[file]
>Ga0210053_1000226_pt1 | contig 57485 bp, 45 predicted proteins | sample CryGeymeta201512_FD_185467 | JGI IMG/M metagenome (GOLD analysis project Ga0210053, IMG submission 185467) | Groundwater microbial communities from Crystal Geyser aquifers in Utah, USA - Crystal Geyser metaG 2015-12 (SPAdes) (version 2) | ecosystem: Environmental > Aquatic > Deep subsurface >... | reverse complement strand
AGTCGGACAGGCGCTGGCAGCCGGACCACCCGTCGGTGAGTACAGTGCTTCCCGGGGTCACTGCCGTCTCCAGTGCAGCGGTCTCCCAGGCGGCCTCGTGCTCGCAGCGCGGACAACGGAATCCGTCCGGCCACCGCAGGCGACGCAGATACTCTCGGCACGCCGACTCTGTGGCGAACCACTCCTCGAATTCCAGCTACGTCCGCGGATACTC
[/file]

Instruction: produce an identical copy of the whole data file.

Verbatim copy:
>Ga0210053_1000226_pt1 | contig 57485 bp, 45 predicted proteins | sample CryGeymeta201512_FD_185467 | JGI IMG/M metagenome (GOLD analysis project Ga0210053, IMG submission 185467) | Groundwater microbial communities from Crystal Geyser aquifers in Utah, USA - Crystal Geyser metaG 2015-12 (SPAdes) (version 2) | ecosystem: Environmental > Aquatic > Deep subsurface >... | reverse complement strand
AGTCGGACAGGCGCTGGCAGCCGGACCACCCGTCGGTGAGTACAGTGCTTCCCGGGGTCACTGCCGTCTCCAGTGCAGCGGTCTCCCAGGCGGCCTCGTGCTCGCAGCGCGGACAACGGAATCCGTCCGGCCACCGCAGGCGACGCAGATACTCTCGGCACGCCGACTCTGTGGCGAACCACTCCTCGAATTCCAGCTACGTCCGCGGATACTC